Phew, that's a lot of traffic 😅 What happens when a blog post goes viral?

Featured image for sharing metadata for article

In the last few years, I've had a few posts on my site that have been particularly popular, and are arguably "viral". This has meant I've been on the front page of Hacker News, /r/programming on reddit, and The Changelog, as well as being featured in several popular newsletters.

If you know me and my blog, you'd have expected that I enjoy this attention, and for the most part have enjoyed reading through and replying to some of the discussions around the Web. I've fortunately not had too much hate thrown at me, which I'm very thankful for.

This week, my post Lessons learned since posting my salary history publicly was picked up by The Changelog, and subsequently cross-posted to Hacker News, and as traffic started dying down yesterday, I started seeing traffic from TL;DR newsletter (as well as few messages from friends to let me know if I'd seen it), driving a fair bit more traffic to the site.

It's meant that I've had a few more data points to reflect on what happens when my site goes "viral", and because a number of folks have been interested about what it's like, I thought it'd be good to blog about.

Overall traffic

As mentioned in [Lessons learned since posting my salary history publicly], I enjoy keeping an eye on my site's analytics:

I love the dopamine rush of watching my analytics climb up after posting a new post, or trying to work out where referrers are coming from when I see a sudden spike in hits, and I will always have my analytics open in a window on my desktop, so I can see what's going on at the moment.

Also:

My first caveat [...] is that privacy-protecting browsers and extensions often block it (which is absolutely fine, by the way!) so [...] numbers are definitely not as many as it's actually gotten, it's just based on how many people don't block my analytics.

As you can expect, there's a lot of traffic that comes from starting to being featured on these sites, but with this privacy-protection, it means that the numbers I reason about with my site can't be trusted, while also giving me the chance to inflate the numbers when talking to people, because I can say "I've measured at least 35k hits this month", and leave it up to the imagination to how many hits may have been blocked by tracking protection.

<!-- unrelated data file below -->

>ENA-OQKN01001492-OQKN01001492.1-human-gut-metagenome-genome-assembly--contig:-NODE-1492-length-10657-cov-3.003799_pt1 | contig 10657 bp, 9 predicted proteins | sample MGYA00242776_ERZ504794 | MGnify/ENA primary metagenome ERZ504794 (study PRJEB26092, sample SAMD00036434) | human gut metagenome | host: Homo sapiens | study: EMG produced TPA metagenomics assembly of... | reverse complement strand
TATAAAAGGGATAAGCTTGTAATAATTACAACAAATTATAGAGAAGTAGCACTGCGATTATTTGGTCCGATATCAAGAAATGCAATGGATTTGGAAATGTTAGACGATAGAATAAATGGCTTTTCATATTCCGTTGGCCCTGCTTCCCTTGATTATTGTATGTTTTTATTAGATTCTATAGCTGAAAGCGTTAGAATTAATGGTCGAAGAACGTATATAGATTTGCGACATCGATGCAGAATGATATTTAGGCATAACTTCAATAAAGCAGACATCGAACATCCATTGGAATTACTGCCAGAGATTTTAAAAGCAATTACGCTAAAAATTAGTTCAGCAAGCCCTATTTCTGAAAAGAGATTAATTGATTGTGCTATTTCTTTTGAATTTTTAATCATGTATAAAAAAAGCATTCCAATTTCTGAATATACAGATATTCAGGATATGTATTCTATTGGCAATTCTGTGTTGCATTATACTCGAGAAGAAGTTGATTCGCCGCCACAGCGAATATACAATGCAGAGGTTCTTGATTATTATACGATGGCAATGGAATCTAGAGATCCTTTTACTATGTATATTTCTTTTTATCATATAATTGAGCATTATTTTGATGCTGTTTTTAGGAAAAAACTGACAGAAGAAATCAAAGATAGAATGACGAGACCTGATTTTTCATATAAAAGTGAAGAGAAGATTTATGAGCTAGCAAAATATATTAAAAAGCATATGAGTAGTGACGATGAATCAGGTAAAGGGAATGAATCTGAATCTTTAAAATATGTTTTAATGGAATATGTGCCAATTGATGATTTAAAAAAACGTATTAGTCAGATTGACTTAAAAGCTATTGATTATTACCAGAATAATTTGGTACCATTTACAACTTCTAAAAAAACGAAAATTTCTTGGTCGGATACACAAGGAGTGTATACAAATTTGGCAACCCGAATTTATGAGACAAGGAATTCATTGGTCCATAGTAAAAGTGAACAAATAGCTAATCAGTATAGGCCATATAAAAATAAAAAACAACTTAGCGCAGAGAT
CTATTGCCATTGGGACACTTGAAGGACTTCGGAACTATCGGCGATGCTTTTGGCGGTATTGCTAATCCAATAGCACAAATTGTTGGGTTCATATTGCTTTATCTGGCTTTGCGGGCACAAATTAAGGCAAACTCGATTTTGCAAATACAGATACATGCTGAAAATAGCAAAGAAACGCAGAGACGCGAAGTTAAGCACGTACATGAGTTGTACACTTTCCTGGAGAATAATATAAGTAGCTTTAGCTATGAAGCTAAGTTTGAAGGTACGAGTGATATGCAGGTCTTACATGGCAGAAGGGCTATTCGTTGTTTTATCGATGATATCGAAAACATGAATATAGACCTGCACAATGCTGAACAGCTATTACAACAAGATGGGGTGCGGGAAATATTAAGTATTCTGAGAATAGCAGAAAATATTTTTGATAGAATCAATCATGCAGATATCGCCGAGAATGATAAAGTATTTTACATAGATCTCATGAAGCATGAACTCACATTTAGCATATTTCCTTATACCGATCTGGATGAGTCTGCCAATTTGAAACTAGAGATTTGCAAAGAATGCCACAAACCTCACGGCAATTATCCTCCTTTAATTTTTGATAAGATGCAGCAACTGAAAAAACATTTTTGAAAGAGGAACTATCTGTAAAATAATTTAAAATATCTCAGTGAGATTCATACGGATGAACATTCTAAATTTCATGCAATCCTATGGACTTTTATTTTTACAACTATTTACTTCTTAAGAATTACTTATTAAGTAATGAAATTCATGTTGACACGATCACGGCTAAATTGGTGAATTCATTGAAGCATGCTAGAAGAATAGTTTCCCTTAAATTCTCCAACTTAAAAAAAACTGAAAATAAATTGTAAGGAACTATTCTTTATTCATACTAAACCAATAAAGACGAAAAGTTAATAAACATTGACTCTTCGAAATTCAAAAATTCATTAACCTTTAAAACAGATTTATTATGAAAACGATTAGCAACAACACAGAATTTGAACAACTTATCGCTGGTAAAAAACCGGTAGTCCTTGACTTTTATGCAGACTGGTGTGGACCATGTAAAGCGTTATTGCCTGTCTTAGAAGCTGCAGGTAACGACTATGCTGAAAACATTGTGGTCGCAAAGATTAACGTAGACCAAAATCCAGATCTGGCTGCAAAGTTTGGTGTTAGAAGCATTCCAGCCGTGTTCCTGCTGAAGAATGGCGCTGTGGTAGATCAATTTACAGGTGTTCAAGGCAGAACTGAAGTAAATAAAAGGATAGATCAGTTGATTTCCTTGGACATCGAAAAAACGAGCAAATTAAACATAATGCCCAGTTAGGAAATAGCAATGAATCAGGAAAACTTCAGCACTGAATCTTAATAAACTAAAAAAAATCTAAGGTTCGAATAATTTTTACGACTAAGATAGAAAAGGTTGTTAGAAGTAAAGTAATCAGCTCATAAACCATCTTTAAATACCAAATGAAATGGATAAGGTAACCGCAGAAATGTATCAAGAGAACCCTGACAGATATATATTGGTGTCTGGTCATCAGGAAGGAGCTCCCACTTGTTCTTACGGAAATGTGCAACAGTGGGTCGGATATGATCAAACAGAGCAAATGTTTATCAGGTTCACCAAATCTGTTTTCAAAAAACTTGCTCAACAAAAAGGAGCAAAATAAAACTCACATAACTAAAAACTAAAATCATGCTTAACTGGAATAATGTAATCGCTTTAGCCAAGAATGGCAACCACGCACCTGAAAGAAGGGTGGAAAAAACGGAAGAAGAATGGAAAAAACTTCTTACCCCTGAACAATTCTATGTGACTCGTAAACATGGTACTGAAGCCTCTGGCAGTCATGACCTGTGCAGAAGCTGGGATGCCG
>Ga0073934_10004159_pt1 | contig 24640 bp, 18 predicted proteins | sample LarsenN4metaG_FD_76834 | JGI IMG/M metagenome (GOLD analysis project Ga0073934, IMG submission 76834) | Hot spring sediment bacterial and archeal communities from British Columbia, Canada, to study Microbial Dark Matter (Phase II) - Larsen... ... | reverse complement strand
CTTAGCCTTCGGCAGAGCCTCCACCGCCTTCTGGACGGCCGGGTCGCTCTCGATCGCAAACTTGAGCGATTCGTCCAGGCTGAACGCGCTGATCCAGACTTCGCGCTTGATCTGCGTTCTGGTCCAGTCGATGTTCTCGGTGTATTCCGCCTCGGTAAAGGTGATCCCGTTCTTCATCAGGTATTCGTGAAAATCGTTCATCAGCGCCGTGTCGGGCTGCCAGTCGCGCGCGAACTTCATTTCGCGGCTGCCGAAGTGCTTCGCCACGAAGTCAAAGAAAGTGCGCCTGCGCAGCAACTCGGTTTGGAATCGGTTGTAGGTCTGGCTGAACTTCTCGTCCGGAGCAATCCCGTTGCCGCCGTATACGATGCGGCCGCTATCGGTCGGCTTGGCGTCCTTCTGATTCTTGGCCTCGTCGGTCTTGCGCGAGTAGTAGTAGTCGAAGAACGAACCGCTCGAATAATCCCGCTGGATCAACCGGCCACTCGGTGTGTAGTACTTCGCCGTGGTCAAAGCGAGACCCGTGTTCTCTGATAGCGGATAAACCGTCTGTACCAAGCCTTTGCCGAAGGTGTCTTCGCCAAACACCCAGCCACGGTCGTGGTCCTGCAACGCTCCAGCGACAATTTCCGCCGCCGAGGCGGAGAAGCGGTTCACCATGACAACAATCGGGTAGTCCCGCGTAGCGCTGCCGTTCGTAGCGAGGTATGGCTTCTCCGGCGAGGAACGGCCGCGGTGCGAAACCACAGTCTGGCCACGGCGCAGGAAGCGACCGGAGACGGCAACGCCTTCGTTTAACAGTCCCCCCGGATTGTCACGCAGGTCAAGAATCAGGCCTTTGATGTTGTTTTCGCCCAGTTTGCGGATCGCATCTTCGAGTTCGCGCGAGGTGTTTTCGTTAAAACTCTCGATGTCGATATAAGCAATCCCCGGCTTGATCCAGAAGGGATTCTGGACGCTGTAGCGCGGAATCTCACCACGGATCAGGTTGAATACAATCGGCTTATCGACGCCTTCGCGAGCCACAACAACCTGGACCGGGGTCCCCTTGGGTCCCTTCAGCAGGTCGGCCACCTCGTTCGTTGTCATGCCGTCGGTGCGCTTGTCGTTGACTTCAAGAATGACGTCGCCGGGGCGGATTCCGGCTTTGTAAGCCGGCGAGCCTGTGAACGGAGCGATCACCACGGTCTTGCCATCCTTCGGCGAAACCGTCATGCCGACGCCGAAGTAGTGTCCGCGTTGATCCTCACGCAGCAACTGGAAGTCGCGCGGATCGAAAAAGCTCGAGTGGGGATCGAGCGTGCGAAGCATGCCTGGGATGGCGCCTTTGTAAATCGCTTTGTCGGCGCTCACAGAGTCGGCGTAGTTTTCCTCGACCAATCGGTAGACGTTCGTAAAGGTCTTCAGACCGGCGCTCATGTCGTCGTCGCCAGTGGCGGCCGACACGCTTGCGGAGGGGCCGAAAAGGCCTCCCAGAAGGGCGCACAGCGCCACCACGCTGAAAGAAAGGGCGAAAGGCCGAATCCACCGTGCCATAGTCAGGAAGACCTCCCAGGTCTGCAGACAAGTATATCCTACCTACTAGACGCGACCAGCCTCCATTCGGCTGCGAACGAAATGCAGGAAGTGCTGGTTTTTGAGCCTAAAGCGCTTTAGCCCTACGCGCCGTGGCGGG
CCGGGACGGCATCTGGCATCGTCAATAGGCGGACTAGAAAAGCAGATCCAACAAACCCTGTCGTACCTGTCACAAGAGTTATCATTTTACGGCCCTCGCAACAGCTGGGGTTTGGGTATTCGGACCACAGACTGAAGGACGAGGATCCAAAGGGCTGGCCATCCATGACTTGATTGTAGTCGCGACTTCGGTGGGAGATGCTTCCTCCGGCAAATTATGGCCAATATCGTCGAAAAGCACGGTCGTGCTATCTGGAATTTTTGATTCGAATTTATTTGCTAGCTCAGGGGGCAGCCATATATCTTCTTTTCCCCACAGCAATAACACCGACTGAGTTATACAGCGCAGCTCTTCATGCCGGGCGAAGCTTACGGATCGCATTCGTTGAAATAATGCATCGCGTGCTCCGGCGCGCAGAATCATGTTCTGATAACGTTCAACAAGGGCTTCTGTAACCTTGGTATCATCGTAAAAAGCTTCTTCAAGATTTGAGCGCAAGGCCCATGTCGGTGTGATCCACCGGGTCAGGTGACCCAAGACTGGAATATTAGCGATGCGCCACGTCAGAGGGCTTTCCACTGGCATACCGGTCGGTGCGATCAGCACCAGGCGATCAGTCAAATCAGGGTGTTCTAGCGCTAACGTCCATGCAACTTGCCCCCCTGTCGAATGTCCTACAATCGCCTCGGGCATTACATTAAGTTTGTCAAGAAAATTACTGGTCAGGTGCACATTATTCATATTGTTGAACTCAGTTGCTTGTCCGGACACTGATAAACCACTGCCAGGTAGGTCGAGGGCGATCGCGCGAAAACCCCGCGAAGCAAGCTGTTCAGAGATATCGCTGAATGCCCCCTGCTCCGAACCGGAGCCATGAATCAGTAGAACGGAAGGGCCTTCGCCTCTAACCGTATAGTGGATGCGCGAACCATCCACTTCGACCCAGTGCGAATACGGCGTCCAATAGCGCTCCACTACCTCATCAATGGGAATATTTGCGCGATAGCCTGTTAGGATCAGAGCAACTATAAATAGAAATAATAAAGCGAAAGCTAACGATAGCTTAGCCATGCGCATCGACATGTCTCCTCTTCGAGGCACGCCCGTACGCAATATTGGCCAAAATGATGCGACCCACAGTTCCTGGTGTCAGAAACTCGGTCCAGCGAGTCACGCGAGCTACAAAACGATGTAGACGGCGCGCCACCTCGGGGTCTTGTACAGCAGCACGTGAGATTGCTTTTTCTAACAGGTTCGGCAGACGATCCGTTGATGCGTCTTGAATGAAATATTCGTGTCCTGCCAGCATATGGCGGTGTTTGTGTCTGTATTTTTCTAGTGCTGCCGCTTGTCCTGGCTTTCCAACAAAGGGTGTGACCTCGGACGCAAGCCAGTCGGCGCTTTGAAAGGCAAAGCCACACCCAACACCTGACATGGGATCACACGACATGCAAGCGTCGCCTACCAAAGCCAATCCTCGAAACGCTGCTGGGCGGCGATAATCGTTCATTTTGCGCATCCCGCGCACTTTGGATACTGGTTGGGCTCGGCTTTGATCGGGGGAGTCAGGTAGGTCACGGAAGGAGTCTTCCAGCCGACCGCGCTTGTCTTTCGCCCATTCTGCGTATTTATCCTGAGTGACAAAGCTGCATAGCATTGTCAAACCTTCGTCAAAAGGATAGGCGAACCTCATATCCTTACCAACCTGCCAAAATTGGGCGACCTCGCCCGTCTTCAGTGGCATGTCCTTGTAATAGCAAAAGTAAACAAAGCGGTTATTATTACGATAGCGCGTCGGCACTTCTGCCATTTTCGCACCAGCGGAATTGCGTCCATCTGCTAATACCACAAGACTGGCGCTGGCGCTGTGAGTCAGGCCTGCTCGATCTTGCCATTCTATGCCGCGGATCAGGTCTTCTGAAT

For some hard stats about what these posts have recently done for me, this is a view of the last 5 months, highlighting 3 posts that have been popular in that time:

A "visits over time" view from Jamie's analytics, which shows a view from May 1st to October 14th, with three key spikes alongside the consistent traffic. On a weekday, we can see an average of 1200 views per day, and 400 views on a weekend. On the 8th May, we can see a spike of 12140 views. On the 17th August, we can see a spike of 6697 views. On the 12th October we can see a spike of 15507 views, and on the 13th October we can see a spike of 7373 views

This is a fair bit of traffic (at least for me), and it's a really good sign to me that some of my posts are pretty great (citation needed). I will also say that my base level of traffic is also pretty awesome, and is almost entirely through search engines, and people finding my content useful.